Microsoft Charges For Windows Mobile; Google Pays You To Use Android — Why Google Was Smart To Destroy the GPS Navigation Market
Google’s release of free turn-by-turn navigation in their newest release of the Android 2.0 operating system for mobile phones has turned the entire GPS industry upside-down. The incumbents’ and would-be competitors’ responses are a case study in desperation.
For example, the VP of Marketing for the makers of VZ Navigator:
The reason it’s sad for me is that Google is attacking the most profitable part of the mobile software development community.
And that brings us to the next point, which is that, if they’re going to make this part of the Android platform, who’s going to do all the dirty work? Who’s going to do that integration and porting work for each new device, each new screen, each new chipset, each new set of firmware, each new tweak to the OS.
I’d be sad too if Google took over my entire market because their business model allows them to offer my most valuable product free. If you want to read something truly pathetic, follow the link and read the entire article.
Questioning Google’s engineering capacity is also pretty silly, especially since Android runs on standard hardware and handset manufacturers will decide whether to build compatible phones.
[Google is] willing to destroy value just so others can’t get at it, even if it means destroying value for itself.
Google’s providing phenomenal value to consumers and handset manufacturers. Unfortunate that you can’t compete.
But the real story here is the pattern behind Google’s disruption. Nokia, HTC, Palm, Samsung, and LG used to pay a lot to develop operating systems for their phones (or pay Microsoft for Windows Mobile). They passed those costs on to Verizon, AT&T, Sprint, and T-Mobile.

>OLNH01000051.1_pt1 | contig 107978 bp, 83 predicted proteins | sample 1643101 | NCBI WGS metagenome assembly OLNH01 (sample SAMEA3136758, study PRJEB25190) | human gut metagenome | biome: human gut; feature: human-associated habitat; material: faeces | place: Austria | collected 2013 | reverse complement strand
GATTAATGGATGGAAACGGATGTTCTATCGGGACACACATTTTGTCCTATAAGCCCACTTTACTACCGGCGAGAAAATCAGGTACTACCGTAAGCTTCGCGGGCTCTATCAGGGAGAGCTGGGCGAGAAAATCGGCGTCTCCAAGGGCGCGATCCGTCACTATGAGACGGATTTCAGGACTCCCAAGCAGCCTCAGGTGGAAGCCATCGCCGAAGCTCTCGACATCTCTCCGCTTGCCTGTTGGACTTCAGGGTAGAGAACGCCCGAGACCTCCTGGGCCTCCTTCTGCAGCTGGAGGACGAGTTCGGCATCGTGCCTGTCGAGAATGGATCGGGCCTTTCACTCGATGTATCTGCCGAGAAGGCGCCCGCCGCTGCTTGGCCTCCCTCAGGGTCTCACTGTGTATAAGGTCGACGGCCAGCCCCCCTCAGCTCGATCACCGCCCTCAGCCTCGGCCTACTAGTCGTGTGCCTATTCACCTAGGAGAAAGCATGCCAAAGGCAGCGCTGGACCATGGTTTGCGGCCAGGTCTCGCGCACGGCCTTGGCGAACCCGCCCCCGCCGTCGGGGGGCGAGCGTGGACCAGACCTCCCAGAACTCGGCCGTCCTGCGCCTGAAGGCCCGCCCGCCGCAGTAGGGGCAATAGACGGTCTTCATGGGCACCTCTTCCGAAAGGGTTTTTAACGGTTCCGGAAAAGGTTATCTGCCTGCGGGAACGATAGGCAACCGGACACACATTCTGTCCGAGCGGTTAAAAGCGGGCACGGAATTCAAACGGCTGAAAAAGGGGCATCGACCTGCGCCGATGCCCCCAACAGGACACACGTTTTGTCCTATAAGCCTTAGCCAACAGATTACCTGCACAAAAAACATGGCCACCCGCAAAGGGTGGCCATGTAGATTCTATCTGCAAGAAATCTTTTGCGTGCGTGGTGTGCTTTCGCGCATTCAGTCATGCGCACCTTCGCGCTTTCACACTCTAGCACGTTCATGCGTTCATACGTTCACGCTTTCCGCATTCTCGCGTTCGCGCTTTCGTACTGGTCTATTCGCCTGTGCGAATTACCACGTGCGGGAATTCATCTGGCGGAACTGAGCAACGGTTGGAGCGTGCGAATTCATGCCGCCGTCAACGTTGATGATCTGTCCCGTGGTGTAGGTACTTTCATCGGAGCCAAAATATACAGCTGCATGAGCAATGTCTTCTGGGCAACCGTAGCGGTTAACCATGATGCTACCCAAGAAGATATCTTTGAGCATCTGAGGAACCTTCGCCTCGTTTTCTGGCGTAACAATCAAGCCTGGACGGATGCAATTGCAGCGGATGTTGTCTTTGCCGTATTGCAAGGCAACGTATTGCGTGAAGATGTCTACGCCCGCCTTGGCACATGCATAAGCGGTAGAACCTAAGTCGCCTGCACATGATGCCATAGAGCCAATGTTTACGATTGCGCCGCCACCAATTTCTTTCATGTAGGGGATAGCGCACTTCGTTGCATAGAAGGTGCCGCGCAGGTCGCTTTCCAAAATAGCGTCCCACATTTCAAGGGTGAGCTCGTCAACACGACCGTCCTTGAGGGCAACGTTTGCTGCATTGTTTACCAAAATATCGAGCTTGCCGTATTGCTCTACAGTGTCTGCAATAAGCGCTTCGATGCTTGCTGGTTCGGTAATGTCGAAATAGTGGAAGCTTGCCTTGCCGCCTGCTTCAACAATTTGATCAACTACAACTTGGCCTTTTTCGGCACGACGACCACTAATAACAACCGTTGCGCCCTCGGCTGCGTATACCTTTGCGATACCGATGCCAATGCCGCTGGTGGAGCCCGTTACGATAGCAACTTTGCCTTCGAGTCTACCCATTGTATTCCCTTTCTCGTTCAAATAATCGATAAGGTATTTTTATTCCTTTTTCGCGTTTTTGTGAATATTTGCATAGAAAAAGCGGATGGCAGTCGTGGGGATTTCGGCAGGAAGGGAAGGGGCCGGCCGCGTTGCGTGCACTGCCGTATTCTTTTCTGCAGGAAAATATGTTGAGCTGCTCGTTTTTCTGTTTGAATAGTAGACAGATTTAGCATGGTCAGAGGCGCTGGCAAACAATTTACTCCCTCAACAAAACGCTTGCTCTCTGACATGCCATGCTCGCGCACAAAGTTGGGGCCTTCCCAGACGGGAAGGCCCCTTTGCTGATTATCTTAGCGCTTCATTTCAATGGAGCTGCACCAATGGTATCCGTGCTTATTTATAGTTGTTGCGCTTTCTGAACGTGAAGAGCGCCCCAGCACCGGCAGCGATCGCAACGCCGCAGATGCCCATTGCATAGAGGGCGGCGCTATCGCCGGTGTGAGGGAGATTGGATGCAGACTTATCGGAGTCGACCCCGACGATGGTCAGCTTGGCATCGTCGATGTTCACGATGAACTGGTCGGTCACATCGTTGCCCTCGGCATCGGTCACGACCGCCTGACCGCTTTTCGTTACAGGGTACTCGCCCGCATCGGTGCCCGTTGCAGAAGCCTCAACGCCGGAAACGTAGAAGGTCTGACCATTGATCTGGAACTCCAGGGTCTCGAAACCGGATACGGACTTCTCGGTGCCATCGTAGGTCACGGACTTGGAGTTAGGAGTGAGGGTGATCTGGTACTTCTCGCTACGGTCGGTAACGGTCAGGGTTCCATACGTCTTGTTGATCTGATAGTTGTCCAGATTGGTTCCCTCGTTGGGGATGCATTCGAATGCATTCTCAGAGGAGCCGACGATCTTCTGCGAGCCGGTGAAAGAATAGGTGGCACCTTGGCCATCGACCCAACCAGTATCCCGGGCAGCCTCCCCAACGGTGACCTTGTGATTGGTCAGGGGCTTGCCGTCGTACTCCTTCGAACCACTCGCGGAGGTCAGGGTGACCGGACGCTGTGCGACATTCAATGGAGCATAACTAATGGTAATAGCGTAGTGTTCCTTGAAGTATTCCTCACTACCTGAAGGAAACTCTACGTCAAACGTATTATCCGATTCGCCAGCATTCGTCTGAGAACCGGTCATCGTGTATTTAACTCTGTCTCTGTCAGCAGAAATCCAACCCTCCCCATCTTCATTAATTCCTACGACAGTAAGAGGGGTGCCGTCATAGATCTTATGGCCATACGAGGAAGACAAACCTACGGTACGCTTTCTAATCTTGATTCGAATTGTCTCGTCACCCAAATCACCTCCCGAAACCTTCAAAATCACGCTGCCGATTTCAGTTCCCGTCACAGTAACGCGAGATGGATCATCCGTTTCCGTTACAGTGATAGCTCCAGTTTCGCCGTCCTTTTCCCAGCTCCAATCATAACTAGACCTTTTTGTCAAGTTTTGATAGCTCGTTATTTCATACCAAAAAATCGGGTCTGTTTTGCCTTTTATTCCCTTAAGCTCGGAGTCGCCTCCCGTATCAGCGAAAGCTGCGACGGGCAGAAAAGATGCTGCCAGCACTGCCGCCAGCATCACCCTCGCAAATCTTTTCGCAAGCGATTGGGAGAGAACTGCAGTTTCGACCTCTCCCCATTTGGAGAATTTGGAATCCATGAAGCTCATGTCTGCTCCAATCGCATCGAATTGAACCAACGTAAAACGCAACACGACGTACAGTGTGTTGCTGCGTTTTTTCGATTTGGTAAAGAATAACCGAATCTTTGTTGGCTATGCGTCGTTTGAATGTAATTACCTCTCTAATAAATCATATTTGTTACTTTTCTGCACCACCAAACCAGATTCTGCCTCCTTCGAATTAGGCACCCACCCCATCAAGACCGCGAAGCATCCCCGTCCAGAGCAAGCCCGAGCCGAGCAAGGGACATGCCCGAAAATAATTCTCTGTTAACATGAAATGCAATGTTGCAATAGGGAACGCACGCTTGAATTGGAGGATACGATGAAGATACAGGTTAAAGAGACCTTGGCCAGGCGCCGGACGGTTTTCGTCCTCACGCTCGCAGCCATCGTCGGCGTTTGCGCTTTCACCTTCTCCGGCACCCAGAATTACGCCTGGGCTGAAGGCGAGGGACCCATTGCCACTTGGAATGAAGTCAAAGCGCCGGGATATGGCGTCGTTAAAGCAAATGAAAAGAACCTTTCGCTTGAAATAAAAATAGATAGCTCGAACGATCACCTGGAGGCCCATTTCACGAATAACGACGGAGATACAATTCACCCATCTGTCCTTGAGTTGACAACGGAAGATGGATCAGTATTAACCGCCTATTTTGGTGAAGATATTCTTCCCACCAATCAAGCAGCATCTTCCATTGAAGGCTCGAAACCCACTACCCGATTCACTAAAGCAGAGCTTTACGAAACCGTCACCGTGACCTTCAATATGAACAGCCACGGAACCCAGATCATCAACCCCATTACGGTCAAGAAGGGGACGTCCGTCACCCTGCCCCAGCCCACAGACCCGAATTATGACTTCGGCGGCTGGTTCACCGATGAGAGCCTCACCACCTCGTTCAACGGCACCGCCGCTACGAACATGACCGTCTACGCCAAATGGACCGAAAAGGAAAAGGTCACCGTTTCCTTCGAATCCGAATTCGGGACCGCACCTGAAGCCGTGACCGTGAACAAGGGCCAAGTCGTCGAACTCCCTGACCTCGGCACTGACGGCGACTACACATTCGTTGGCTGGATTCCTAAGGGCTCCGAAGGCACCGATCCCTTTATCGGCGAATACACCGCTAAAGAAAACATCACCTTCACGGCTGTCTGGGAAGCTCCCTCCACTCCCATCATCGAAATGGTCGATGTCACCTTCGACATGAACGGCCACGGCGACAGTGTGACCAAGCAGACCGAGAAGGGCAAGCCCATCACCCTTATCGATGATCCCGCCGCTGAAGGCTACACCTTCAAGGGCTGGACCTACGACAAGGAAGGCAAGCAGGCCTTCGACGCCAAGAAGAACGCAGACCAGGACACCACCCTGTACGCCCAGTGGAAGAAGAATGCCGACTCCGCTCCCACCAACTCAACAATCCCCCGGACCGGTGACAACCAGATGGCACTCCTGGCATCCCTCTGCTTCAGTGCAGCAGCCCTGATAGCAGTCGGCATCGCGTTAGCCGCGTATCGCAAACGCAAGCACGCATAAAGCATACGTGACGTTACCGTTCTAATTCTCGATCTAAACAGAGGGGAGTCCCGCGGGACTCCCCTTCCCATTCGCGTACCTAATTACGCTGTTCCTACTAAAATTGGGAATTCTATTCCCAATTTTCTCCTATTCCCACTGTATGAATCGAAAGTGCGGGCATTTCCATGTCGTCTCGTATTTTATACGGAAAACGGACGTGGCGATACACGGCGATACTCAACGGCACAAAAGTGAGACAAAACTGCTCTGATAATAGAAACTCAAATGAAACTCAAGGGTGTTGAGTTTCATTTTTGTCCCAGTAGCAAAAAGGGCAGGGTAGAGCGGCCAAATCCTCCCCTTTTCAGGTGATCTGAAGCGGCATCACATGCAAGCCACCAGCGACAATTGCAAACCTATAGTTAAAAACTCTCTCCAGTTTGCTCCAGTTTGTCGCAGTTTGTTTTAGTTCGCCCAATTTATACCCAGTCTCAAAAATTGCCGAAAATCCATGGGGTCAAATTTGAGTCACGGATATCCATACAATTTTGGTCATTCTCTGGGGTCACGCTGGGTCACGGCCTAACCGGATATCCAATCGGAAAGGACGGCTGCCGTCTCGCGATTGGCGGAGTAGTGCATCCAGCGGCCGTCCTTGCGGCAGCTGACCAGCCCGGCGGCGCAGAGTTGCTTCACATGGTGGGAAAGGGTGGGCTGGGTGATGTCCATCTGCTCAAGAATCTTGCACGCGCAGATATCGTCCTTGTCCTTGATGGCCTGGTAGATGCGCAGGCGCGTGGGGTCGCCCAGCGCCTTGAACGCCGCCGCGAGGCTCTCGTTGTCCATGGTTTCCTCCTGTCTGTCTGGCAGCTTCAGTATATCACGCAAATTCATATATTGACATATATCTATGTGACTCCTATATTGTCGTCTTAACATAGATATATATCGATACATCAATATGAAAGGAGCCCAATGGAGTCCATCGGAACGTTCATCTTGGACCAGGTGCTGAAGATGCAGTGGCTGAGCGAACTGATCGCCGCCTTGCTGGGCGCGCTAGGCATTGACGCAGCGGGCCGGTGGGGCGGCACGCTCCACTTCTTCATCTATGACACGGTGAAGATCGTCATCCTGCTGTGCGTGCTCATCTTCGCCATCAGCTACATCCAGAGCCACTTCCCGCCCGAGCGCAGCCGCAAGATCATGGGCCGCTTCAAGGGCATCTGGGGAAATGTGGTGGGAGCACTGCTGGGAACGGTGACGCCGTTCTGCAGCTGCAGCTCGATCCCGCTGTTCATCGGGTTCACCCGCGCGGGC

Now Google is giving away a OS that can compete with the iPhone and offering to pay partners a percentage of revenue earned on searches conducted on the devices. The same model will apply when their Chrome OS is released for PCs.
This is a total shift. The industry used to spend millions, if not billions, on mobile OS. Now they can EARN money, and in most cases end up with an improved product.
Mobile, the next frontier of personal computing, is an obvious target for this model, but mapping and navigation are natural expansions, too. Whether Google Maps was created as a cool improvement to the then-current best maps available online or a tie-in to search, the potential as a business is enormous.
One solution to diluted advertising dollars is going local. Media giants are experimenting with localized news sites for good reason. Google has long offered advertisers the ability to display ads regionally, because roofers in Albany will probably find sales leads from the Albany Minigazette to be more valuable than leads from the New York Times. Imagine searching for Ethiopian food and being offered a coupon for a restaurant a few blocks away. What could be more powerful?
Google’s investment in geographical services starts to look pretty smart and integral to their core business. Increased relevance leads to more valuable advertising, which leads to higher payouts for device manufacturers and service providers, which leads to increased adoption and search growth.
Look for expansion in areas where Google already has service offerings. Their foray into books is the only other currently-visible service I can see with huge distribution potential. Meanwhile, mobile is the safest of bets.
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- 11.02.09 / 1am